Successful formula fiction requires two things. First, a formula that works when it’s reused over and over. Second, characters who make the formula interesting; as Roger Ebert once put it, love is a cliche, it’s the characters that make a love story worth watching. Robert Kanigher’s WW II Suicide Squad stories — part of the The War That Time Forgot series — fail on both counts.
War That Time Forgot ran for eight years in Star Spangled War Stories, built around a simple formula: U.S. soldiers in WW II battle dinosaurs (actually super-dinosaurs capable of crushing submarines or lifting tanks in their jaws). A number of recurring characters passed through the series over the years: the G.I. Robot; the acrobatic Flying Boots; Naval officer Tommy Smith, who’d been raised by pterodactyls (and people wonder why I love comics); the Skipper, part of a “Suicide Squadron” of PT boats; and the unrelated Suicide Squad.
Kanigher obviously liked the name “Suicide Squad” as he’d already used it for Task Force X, an elite team of government agents that enjoyed a few tryout issues of Brave and the Bold. The equally elite WW II task force specialized in sending two-man teams out on suicide missions that invariably involved dinosaurs. That would be formula enough for most people, but Kanigher threw in something more: each team consisted of two men who hated each other’s guts.
That’s not a bad concept for a story, of course. It works in “Gun Duel on Dinosaur Hill” (SSWS #119) in which a Western sheriff is teamed with “Wild One,” an outlaw he once took down. Wild One’s determined to avenge his defeat, but by the end of the story he realizes he’s in the wrong and the mission is more important than his ego. As film historian Jeanine Basinger has written, that’s a classic character arc for a WW II combat film. As a series formula, though, it got repetitive fast. Particularly when Kanigher had one team, Morgan and Mace, go through it repeatedly, issue after issue, panel after panel without ever changing their relationship.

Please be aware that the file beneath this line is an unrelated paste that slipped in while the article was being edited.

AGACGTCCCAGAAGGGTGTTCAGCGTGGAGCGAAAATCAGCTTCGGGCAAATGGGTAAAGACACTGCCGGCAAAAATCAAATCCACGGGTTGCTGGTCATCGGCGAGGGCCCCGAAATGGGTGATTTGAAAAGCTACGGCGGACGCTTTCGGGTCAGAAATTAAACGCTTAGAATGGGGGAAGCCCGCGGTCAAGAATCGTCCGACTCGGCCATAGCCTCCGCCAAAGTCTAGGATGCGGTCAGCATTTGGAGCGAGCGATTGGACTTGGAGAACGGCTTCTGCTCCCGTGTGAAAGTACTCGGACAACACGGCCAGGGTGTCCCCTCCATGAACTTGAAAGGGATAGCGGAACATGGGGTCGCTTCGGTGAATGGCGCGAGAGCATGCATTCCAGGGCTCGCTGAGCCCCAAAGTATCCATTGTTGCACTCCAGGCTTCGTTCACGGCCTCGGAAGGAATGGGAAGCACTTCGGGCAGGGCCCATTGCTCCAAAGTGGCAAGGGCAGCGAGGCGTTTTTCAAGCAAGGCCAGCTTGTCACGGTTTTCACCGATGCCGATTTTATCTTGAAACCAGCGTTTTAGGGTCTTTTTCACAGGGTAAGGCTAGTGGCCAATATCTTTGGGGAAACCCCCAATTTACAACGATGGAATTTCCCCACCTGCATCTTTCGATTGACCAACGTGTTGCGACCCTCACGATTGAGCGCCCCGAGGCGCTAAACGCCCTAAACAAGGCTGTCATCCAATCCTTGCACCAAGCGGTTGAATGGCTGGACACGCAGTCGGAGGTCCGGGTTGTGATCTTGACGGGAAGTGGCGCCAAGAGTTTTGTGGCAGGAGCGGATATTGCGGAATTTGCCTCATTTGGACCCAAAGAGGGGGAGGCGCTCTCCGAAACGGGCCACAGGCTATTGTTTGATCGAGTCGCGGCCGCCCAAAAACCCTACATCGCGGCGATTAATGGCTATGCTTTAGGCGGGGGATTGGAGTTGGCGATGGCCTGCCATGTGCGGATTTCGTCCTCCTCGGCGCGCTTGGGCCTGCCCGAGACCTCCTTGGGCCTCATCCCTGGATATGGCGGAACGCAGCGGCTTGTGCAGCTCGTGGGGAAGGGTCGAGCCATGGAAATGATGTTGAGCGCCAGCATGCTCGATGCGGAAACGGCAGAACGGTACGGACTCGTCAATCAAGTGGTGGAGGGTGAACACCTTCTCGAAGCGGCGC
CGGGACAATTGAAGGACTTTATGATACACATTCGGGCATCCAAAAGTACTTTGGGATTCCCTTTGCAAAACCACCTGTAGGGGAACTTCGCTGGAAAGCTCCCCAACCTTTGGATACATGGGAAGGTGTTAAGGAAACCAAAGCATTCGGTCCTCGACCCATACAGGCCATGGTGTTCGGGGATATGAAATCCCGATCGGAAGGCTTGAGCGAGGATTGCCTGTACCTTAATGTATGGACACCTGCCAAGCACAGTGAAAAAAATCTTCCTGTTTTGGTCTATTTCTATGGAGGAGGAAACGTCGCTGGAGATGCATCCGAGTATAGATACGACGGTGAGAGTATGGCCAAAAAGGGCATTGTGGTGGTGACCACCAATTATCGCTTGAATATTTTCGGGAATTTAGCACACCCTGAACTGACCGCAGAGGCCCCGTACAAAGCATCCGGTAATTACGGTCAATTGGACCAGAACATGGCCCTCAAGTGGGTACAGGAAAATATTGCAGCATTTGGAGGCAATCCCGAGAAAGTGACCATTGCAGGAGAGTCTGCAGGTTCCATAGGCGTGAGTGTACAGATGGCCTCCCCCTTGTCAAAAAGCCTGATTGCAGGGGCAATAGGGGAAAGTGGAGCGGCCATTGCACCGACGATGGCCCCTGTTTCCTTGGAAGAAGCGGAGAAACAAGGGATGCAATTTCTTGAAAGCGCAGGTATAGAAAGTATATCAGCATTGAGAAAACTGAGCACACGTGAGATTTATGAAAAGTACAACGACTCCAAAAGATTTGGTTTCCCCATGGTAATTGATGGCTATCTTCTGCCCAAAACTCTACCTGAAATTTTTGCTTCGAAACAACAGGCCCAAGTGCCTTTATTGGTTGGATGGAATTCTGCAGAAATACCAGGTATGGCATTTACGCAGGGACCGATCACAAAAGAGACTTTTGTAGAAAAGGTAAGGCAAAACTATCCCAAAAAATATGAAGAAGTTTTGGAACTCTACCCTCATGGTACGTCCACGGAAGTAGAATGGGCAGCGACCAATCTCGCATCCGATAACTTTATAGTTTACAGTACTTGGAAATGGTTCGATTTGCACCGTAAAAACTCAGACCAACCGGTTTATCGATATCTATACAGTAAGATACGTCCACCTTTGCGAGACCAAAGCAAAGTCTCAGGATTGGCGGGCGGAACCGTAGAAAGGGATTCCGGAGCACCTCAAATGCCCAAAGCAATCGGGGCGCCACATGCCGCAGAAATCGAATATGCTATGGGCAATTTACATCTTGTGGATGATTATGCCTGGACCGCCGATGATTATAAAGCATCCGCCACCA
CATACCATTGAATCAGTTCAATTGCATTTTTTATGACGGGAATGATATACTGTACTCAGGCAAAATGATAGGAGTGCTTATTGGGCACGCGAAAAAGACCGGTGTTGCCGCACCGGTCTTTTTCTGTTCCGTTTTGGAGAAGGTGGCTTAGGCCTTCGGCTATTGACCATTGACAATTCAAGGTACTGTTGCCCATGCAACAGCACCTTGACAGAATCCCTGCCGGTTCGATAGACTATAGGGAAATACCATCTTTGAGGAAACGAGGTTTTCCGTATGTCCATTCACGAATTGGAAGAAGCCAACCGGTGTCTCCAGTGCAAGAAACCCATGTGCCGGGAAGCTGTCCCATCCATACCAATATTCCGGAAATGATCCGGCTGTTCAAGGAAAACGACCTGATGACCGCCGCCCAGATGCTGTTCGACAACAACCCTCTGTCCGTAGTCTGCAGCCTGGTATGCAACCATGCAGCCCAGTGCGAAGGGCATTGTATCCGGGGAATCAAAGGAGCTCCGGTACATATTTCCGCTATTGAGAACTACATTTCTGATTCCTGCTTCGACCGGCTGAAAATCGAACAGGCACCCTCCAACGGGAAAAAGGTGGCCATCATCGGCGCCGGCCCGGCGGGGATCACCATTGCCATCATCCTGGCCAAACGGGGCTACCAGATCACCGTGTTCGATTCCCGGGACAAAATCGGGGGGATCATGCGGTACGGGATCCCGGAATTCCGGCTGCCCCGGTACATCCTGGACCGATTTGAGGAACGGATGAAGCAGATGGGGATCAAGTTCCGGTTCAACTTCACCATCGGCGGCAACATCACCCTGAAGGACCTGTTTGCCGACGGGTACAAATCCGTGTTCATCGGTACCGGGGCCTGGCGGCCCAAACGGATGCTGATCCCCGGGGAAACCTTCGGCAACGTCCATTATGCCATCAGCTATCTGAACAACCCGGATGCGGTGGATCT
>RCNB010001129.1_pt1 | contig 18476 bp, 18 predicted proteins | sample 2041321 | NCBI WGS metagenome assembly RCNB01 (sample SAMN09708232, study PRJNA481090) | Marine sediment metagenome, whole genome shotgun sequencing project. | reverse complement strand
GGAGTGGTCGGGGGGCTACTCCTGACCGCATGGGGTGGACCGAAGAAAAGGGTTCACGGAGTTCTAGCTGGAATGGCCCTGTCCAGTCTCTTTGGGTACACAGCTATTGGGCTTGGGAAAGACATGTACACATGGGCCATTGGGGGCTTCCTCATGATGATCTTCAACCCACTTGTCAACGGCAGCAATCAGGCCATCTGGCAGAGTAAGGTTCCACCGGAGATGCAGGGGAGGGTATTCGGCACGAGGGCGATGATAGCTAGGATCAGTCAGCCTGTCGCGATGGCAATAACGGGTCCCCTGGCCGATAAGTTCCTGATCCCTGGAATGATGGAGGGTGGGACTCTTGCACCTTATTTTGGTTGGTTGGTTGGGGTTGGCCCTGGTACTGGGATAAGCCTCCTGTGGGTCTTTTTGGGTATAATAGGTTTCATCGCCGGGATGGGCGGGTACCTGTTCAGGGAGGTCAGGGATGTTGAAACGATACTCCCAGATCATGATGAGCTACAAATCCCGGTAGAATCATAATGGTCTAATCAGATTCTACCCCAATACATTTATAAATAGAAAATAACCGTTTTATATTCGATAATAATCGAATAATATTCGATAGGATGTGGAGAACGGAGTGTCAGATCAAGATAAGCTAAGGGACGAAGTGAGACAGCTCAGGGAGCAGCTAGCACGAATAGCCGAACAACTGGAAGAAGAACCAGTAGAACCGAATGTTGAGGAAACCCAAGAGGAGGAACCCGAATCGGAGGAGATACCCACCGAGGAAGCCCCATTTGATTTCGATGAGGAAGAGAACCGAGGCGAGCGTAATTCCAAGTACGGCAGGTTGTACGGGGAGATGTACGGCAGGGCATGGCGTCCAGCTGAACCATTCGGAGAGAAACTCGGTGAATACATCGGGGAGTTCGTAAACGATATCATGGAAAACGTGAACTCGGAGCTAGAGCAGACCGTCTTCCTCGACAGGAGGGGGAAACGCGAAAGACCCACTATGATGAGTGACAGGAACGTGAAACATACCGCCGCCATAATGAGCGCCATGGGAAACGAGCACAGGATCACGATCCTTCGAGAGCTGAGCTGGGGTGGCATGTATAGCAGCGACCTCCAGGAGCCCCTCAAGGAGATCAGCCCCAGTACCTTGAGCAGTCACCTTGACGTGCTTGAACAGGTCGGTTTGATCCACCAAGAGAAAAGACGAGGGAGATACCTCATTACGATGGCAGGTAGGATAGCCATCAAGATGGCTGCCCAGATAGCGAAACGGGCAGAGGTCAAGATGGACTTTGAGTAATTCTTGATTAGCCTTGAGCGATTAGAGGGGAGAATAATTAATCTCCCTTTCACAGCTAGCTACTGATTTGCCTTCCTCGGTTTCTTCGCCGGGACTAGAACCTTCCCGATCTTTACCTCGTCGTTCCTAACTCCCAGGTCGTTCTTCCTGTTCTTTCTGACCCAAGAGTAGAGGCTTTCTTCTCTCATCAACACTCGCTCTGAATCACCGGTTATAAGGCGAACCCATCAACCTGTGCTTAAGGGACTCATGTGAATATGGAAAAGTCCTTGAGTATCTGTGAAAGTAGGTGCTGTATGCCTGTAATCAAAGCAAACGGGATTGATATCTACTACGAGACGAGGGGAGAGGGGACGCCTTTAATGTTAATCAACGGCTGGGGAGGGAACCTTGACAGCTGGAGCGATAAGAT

As we learn in #116, Mace and Bill Morgan had been a toboggan team at the Winter Olympics. Bill pushed Mace into taking a dangerous curve too fast; Mace lost his nerve, the toboggan crashed, Bill died. His brother Vic blames Mace for not only killing Bill but losing America a gold medal (he seems to think both are equally awful failures). When Mace gets an mission using his toboggan skills to reach an icy Axis base, Vic gets himself assigned as the second man. He’s convinced Mace will turn yellow and blow the mission unless Morgan keeps a gun pointed at his back.
In the duo’s four appearances, Kanigher hammers this character dynamic home over and over, by having Morgan constantly threatening Mace and accusing him of cowardice:
“You’re not going to knock me off the way you did my brother.”
“I’m OK, but this .45 says you’re not, unless you keep going.”
“I should have known you’d chicken out on me when the chips are flying.”
Even when Mace does something heroic, Morgan dismisses it: “Guess that wound made you go out of your head long enough to hallucinate that tank was a trolley car.” Sure, the dialog at its best is snappy, but the character dynamic got old by the end of the first story. It doesn’t help that contrary to the cover blurbs, they aren’t actually a team that hates each other — it’s all on Morgan’s side. Like Don Hall in the original Hawk and the Dove, Mace almost never fights back; he just hopes he can prove himself to Morgan some day.
Kanigher may have realized these guys weren’t exactly the World’s Finest team; subsequent adventures gave them a pterodactyl and then a cave-boy as sidekicks. The additions couldn’t overcome the underlying weakness in the formula. Apparently it worked for Kanigher, though, as he used the same idea even in some non-Suicide Squad War That Time Forgot stories.
John Ostrander retconned and improved the history of the WW II Suicide Squad when he began writing the 1980s Task Force X. Any luster that accrues to the name is entirely due to him.
#SFWApro. Center cover by Ross Andru, others by Joe Kubert